Research: Developers Are Prioritising Android Over IOS

Android’s growth has been phenomenal, and the OS now powers approximately 84 percent of global smartphones
Android’s growth has been phenomenal, and the OS now powers approximately 84 percent of global smartphones. With such a huge market share it’s just one reason behind a monumental shift towards developers prioritising Android over iOS.
In the latest ‘State of the Developer Nation’ report, Vision Mobile highlights a significant prioritisation of Android development over iOS across most of the major regions, particularly in the East. In the West, professional development for both platforms is split equally but there’s a wide margin between those who are developing for Android as a ‘hobby’ or ‘side project’ compared to iOS.
We entered 2016 with Android marginally ahead: 40% of professional developers globally prioritised the platform versus 39% for iOS. That seems to have been a tipping point, with our latest survey showing a large shift from iOS to Android. A massive 47% of mobile developers now tell us they consider Android most important, while preference for iOS has slipped to 31%,” said Mark Wilcox, Business Analyst at Vision Mobile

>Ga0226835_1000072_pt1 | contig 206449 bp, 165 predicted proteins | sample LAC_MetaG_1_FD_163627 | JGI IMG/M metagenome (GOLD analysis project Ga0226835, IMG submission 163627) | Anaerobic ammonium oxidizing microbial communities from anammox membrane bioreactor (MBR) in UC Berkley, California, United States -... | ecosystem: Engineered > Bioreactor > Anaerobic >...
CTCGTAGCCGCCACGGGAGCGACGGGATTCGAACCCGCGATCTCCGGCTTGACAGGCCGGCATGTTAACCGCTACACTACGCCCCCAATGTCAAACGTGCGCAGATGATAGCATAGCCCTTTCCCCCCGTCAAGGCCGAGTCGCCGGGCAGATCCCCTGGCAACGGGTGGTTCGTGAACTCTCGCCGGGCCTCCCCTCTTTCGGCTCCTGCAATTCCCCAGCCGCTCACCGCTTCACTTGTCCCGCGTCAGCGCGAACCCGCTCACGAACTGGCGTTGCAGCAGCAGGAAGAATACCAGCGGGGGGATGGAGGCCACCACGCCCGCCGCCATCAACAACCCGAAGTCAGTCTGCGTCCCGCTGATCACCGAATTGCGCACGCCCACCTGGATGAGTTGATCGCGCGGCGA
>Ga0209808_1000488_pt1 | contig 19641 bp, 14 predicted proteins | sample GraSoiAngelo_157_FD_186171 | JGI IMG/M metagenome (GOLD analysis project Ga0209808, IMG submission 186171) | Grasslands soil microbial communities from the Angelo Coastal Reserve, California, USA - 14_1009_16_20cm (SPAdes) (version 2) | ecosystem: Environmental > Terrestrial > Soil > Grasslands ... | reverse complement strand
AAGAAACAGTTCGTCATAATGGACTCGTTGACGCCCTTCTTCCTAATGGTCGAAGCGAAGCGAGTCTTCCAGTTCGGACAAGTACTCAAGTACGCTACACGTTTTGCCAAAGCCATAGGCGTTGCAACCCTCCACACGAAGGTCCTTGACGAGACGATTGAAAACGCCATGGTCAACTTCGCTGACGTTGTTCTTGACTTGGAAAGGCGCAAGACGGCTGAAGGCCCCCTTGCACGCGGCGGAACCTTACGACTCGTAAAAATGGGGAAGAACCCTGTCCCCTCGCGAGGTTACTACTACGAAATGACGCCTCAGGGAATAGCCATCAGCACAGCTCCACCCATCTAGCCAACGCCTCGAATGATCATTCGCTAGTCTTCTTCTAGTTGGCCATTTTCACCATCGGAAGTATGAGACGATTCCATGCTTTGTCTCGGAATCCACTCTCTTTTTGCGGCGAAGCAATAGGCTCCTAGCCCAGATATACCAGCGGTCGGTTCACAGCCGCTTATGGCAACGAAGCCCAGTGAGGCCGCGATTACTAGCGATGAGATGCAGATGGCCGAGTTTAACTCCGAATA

Part of the reason for this shift could be the growing complexity of iOS development; which used to be easier than Android due to less fragmented hardware and more robust APIs. Whilst the Android platform has matured and become easier to develop for – particularly in UI scaling – iOS has become more complex due to an introduction of split-screen features and new devices.
“Historically, iOS had a few fixed resolutions and higher quality APIs for UI development. Android had a vast array of screen resolutions and aspect ratios, and fairly basic abstractions for dealing with that complexity. However, with the launch of the iPhone 6 and 6 plus in 2014, along with split-screen mode for iPads in 2015, Apple has forced iOS developers down a scalable UI path as well. Once the UI of an app has to adapt to multiple resolutions dynamically, the complexity isn’t significantly increased by having to work with many more resolutions,” explains Wilcox.
This should be a warning sign for Apple, especially if the new standard is to launch apps first on Android before iOS. One thing is clear, we’ve hit a new turning point in the mobile platform war that’s going to be a challenge for Apple to reverse.